Political Themes in the stories Alice in Wonderland by Lewis Carroll Essay Example
Political Themes in the stories Alice in Wonderland by Lewis Carroll Essay Example

Political Themes in the stories Alice in Wonderland by Lewis Carroll Essay Example

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  • Pages: 10 (2674 words)
  • Published: November 9, 2016
  • Type: Essay
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These two of the greatest works in English literature are known for being read in so many levels. It will be not surprising for the sensitive theme of politics to be touched while reading a literary work that is on the same literary plane of Lewis Carroll’s “Alice in Wonderland” and “Through the Looking Glass. Although many argue that the works of Lewis Carroll were written primarily and solely for the enjoyment of children, the design of his works are so intricately made to seem like they are for only intended for children—that intricateness in design is the very evidence that his works are also meant for the part of the society that can exude deeper understanding and deeper readings. To put it in simpler terms, Lewis Carroll had deliberately designed the dreamlike world of Wonderland to have an escapist nature because he knows that an esca


pe is what people of the conservative and stiff Victorian society demands.

Yet the great irony there is that the dreamlike world of Wonderland functions more as an eye-opener that are focused on the bitter realities of politic-based societies. Those who claim that the tow stories, “Alice in Wonderland” and “Through the Looking Glass” have overlooked the fact that people (in the case of the stories, the characters) will always be products of their societies.

Through that thought, we can assume that each of the individuals/characters Moreover, to support the claim that the world of Wonderland is interspersed with political thought—and counter that they are solely written for the amusement of children—both stories are incorporating nursery rhymes within the narratives. Nursery rhymes are just seemingly

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innocent with good-natured language and topics. It just seems that the only function of nursery rhymes is to amuse children, but according to critic Charles Matthews they are originally designed for political commentary, criticism, and even protest (Matthews 43).

Perhaps the most notable incorporation nursery rhymes in the story “Through the Looking Glass” is the character of Humpty Dumpty “Humpty Dumpty sat on the wall / Humpty Dumpty had a great fall / All the king’s horses and all the king’s men / Couldn’t put Humpty together again” (Carroll 111) The character of Humpty Dumpty can serve as an allusion to a stable state of society that was once on top of the “wall”, but after Humpty Dumpty broke into several pieces, that stable society can’t be pieced again together.

Humpty Dumpty’s shell could be a representation of a unified political power equally enjoyed by all members of the society. But that once unified shell had broken into several pieces that can’t be pieced together by the efforts of the king (the government) and the king’s men (military power). There real question there is that, are they really trying to piece back the once stable and unified society? And are they willing to distribute the political power among all members of the society regardless of all possible factors?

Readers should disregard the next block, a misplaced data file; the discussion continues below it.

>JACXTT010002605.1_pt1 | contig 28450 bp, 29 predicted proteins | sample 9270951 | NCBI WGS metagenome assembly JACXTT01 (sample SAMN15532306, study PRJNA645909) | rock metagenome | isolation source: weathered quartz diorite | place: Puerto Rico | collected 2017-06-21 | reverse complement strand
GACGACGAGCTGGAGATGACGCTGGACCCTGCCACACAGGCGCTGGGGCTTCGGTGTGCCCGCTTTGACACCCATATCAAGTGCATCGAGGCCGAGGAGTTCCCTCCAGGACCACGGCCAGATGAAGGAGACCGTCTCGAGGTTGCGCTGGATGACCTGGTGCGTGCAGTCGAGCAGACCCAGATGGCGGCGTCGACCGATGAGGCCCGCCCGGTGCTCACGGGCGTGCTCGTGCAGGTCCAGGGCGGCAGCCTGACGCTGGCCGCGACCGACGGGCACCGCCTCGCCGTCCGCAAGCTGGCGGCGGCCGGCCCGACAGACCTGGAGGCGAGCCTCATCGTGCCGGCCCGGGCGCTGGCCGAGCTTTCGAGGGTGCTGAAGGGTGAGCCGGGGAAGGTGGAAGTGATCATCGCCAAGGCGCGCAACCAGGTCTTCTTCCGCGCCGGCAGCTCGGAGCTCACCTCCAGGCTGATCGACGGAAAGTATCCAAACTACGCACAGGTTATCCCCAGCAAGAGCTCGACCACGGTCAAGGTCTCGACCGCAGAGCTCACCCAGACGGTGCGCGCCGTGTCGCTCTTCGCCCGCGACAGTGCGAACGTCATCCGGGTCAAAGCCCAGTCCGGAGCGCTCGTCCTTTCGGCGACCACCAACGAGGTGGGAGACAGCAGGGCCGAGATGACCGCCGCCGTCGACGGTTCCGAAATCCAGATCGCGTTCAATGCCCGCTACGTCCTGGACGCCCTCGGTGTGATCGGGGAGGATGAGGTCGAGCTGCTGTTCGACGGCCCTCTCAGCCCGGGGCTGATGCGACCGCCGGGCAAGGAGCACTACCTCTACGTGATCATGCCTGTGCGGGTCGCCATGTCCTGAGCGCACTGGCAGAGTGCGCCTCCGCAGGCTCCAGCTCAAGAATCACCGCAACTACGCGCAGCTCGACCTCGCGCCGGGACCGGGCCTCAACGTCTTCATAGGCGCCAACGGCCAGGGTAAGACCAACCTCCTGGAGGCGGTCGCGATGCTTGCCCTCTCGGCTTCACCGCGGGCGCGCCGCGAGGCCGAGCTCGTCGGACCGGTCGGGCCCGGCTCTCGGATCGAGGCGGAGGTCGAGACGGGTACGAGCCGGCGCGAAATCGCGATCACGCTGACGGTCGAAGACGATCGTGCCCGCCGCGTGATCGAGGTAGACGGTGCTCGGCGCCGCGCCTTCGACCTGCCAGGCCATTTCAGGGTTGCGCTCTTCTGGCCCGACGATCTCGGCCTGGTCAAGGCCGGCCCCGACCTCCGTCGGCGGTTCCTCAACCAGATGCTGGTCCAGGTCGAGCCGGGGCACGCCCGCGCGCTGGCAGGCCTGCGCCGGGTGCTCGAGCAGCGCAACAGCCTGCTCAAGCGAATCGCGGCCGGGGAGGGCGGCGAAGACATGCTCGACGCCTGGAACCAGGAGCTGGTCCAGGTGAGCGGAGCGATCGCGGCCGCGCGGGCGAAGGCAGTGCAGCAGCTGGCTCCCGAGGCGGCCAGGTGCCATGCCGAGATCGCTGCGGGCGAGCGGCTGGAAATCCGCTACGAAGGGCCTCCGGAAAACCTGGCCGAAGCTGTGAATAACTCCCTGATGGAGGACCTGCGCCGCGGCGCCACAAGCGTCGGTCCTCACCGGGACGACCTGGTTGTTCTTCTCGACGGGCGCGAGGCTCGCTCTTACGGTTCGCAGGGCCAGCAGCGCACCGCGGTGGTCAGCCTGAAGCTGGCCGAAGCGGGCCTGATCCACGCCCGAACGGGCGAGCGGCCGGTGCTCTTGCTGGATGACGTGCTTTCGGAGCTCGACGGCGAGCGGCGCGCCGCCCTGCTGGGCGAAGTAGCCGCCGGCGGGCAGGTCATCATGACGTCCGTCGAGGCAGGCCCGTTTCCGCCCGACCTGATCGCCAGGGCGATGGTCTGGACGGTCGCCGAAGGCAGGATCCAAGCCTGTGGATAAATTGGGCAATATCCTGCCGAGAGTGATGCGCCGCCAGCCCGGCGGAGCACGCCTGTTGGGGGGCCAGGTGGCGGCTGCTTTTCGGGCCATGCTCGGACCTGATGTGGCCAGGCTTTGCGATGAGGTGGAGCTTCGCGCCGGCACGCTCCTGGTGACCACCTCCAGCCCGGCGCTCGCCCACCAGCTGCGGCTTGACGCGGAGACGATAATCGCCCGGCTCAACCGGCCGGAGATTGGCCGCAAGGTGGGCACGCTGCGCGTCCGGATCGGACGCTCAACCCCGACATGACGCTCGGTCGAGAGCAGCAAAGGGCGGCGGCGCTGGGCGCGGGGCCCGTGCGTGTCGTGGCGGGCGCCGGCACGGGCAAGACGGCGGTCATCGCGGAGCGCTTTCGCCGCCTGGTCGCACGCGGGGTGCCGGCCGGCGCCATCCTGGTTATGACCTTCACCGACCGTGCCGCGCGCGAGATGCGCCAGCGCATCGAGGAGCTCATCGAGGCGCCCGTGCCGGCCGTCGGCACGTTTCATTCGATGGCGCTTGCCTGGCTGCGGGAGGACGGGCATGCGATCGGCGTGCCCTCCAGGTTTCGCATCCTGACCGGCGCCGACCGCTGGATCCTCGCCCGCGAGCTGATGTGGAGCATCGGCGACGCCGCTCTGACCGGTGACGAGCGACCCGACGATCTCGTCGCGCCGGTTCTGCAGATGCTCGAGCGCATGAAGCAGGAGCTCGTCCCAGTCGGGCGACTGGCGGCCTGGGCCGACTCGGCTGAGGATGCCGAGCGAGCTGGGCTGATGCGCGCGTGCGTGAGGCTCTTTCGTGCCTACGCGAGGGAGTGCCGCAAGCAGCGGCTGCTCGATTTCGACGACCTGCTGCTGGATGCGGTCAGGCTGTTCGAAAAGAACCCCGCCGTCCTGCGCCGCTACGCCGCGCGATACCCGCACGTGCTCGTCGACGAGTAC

Nursery rhymes are of course not the only method that Lewis Carroll had used to incorporate some political discussions in his works. It is very noticeable that there are differences in the settings of the two stories, but actually these differences allude to the same topic of politics. In the story of “Alice in

Wonderland”, the main protagonists of the story are portrayed as half-playing cards and half-people as we can see in the characters of the “Queen” and the whole of her card-people retinue. As we know the common playing cards, it is a game of higher and lower powers.

The basic playing cards are comprised by familiar representations of political power, like the Queen and the King, and several (although numbered still) nameless and relatively powerless cards. A deck of playing cards can represent the basic political structure of the society. There will always be fewer individuals who wield the political power than the majority of the populace who remain powerless despite of their number. Even within the higher stratus of political power, there is an unequal distribution of political power.

According to Robert Polhemus, the character of the Queen is definitely the principal explicit authority figure in “Through the Looking Glass” (Carroll ed. Gardner) It is very obvious that the Queen of Hearts definitely has the more dominant political power as she is even in control of the King of Hearts, the Knaves of Hearts, and even the non-card people in wonderland. On the other hand, “Through the Looking Glass” is also based on a common past-time, chess. This game is not entirely different with the concept of playing cards, it is also about a game about power.

As also shown in the story, there is also a Queen, King, and individuals who have the same function as the knaves. But the portrayal of politics in this story is much more explicit than in the story of “Alice in Wonderland. ” The character